They flee, leaving everything behind them. They find shelter with relatives and friends. Only a few of them prefer to go to the official centres administered by the government. Director of Caritas Nigeria urges: “Camps with adequate sanitation and hygiene facilities are urgently needed.”
Only ten months ago, Mohammed Bashiru was an entrepreneur living a comfortable life in Gwoza, a town in northeastern Nigeria. He has now become homeless and jobless. His life was turned upside down the night when the Boko Haram militiamen attacked the city, which is now the capital of the “Caliphate”.
“They arrived unexpectedly driving their pick up vehicles – says Bashiru – and they started to shoot and burn houses and shops, starting with the police station and the offices of the civil authorities. Not even the small clinic was spared. We ran away terrified.”
Bashiru does not know whether his parents and his brothers are still alive. A friend told him that his shop was set on fire. “I no longer have a house,” he says. “We escaped carrying with us nothing but the clothes we were wearing.”
After walking for hours, he reached a distant relative who gave him hospitality in a small house. “Every morning- he says – I wake up thinking of how I can find food for my kids, or the money to pay school fees so that my children can resume attending classes. I want my life back. When I look at my four children, I feel scared about the future. I have nothing left. I survive thanks to the generosity of some relatives and friends.
More than half a million people are estimated to have been displaced from their homes due to Boko Haram terrorist attacks. According to the National Emergency Management Agency (NEMA), 90% of displaced people prefer to stay with relatives and friends rather than in the camps administrated by the government. A fact which shows how values such as hospitality and autonomy are typical of Nigerian society.
“The official emergency centres, generally set up in schools, are overcrowded and there are not enough hygiene and sanitation facilities. I was scared that an epidemic would burst” – Bashiru says – “Outbreaks of measles have been reported in a refugee camp. This is why I accepted my relatives’ hospitality.”
The state’s capital Maiduguri is the first city where civilians seek shelter. The city, which was once a gateway for trade with Cameroon, Chad and Niger, has been attacked twice by Boko Haram militiamen in recent weeks. Now soldiers, not only Nigerians, are everywhere in Maiduguri. Thousands of civilians flee as refugees to the middle belt of Nigeria.
Yabani Suraj is in charge of one of the ten refugee centres of Maiduguri. “It’s the first time we are facing a crisis of similar proportions. More and more people arrive everyday and there is no more space. Operating in these conditions is tough. We have just set up 50 tents near a school but they are not enough. We assist the refugees registered in the camp and not those living with relatives and friends. This might create tensions difficult to manage in the long term.”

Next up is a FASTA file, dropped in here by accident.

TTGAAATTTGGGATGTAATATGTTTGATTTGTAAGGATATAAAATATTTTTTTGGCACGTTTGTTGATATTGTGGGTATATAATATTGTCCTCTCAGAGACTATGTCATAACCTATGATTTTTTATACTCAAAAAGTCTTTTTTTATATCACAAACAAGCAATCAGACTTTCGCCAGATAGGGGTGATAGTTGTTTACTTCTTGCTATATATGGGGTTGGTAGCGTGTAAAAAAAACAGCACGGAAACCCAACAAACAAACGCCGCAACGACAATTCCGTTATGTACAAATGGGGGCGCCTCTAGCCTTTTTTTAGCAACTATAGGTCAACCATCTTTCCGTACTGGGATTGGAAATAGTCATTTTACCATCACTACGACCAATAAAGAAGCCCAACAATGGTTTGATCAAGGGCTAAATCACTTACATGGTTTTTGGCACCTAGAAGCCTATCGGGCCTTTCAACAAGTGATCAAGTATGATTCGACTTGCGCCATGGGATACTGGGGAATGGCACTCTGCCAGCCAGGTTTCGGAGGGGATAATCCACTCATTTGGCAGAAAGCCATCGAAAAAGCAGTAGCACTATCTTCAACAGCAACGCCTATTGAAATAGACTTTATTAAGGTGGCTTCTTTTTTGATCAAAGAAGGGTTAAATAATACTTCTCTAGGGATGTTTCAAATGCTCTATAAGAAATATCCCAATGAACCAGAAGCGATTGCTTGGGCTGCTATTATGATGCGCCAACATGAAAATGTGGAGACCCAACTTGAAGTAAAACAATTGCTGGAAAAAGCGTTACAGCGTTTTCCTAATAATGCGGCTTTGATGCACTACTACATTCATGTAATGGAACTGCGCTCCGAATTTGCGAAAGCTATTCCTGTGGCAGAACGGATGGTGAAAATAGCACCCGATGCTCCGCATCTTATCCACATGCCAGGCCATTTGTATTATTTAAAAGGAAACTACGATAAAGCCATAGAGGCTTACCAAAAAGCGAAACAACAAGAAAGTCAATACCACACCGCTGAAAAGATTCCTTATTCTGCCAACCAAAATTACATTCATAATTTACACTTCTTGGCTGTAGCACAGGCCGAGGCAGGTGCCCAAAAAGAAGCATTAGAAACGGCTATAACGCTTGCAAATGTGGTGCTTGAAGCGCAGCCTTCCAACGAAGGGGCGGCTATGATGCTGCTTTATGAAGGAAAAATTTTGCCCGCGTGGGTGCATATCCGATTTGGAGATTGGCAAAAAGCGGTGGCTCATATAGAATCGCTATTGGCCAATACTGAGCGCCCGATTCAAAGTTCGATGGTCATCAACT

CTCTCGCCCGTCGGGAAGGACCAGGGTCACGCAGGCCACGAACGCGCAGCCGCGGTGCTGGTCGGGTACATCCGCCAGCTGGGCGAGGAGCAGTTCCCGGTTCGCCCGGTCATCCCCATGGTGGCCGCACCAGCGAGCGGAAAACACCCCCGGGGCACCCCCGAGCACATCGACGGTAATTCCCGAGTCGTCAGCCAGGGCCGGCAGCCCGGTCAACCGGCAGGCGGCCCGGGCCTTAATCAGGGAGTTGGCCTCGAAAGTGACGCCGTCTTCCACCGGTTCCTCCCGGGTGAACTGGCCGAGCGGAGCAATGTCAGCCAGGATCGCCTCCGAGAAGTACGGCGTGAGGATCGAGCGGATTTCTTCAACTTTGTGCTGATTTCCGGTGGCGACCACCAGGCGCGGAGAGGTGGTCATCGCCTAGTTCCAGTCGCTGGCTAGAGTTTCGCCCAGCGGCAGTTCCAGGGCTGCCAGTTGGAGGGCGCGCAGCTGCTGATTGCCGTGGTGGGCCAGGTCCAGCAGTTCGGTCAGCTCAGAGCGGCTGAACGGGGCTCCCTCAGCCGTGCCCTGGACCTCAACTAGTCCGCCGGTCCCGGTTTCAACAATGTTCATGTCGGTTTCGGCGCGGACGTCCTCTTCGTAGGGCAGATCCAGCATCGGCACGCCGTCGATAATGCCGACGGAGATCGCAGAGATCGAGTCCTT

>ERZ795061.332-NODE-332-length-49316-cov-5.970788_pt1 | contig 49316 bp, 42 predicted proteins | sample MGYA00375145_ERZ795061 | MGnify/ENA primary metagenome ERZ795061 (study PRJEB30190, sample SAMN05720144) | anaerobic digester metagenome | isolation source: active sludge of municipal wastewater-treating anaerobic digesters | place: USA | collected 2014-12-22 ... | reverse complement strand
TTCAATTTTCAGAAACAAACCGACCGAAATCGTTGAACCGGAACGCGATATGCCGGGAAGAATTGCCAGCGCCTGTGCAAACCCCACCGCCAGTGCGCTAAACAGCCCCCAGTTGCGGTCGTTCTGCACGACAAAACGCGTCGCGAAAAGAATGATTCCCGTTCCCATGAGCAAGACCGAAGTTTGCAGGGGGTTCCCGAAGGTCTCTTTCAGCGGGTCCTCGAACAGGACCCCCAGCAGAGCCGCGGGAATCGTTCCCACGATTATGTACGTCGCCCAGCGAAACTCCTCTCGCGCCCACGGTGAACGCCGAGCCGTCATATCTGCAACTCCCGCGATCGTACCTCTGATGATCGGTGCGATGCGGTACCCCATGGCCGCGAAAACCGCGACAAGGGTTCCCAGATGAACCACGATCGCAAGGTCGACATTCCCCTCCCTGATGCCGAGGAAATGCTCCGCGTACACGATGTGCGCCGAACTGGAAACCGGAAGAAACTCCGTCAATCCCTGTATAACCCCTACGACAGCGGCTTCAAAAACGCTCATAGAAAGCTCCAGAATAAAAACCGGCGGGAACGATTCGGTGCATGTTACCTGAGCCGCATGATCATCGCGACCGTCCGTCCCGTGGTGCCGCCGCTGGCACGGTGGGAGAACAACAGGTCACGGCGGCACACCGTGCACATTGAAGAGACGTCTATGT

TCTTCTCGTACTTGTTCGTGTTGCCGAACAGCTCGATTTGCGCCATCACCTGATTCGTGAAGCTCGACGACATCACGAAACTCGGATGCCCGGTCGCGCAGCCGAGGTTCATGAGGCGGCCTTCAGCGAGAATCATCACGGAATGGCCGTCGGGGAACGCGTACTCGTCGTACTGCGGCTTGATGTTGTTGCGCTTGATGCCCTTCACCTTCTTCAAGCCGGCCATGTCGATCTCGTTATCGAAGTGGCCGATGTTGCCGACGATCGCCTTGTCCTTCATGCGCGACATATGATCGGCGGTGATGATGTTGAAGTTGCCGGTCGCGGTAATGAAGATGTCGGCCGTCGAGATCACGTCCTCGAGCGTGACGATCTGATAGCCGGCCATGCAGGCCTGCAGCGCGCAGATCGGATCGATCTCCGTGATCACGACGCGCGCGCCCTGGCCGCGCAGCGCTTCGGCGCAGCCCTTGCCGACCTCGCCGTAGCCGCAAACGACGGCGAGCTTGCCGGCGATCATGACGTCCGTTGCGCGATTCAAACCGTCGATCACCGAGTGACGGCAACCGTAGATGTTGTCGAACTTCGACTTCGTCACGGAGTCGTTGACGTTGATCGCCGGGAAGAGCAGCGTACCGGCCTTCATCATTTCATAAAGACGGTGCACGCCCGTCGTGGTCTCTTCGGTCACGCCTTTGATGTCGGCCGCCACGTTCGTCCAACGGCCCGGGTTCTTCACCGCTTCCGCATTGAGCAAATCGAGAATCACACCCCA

Halima Rahama arrived at the camp only a few hours ago; she ran away from Yajiwa, a town located 40 kilometers from Maiduguri. She says: “The militiamen arrived in the afternoon and camped at our village. They robbed animals and food. While they were there, an airstrike took place, the bombing destroyed our homes but missed our attackers. The day after, Boko Haram militiamen came back and ordered people to gather in the central square of the village, ostensibly to listen to preaching, the militiamen, instead, opened fire on people and killed 50 of them.”
Halima fled her village with her husband and her five children heading for Maiduguri. At first they found shelter with Halima’ s sister, then they decided to reach the refugee centre.
Nafisa Binta is seated by the wayside and sells peanuts. She also had to leave her home, “They arrived at three in the afternoon, they wore uniforms of the Nigerian army. They started to shoot. People started to run away and the Boko Haram terrorists killed them in the street. The military intervened, but soon they had to withdraw since they had run out of ammunition.” Nafisa adds: “I hope things will get better after the political elections. I am Muslim and I feel that the Boko Haram men have nothing to do with Islam. They are only interested in stealing our animals and anything that belongs to us.”
Hassana Raki lived 15 kilometers from the town of Chibok, in Borno State, where last April, more than 200 high school students were kidnapped. She says that escaping was the most painful and at the same time the most important decision of her life. “I have three daughters, aged 10, 12 and 15. The fear that Boko Haram men could kidnap them prompted us to flee.”
Father Evaristus Bassey, Director of Caritas Nigeria, talking about refugees’ living conditions says, “We urgently need camps that meet basic human needs, with adequate sanitation and hygiene facilities. The hundreds of thousands of displaced people are also victims of lack of assistance projects by the government.” Through the National Emergency Management Agency – Father Bassey underlines that federal authorities are supposed to coordinate humanitarian assistance, but, as a matter of fact, they just limit themselves to organising food distribution and do not provide adequate shelter and livable camps. (H.L.)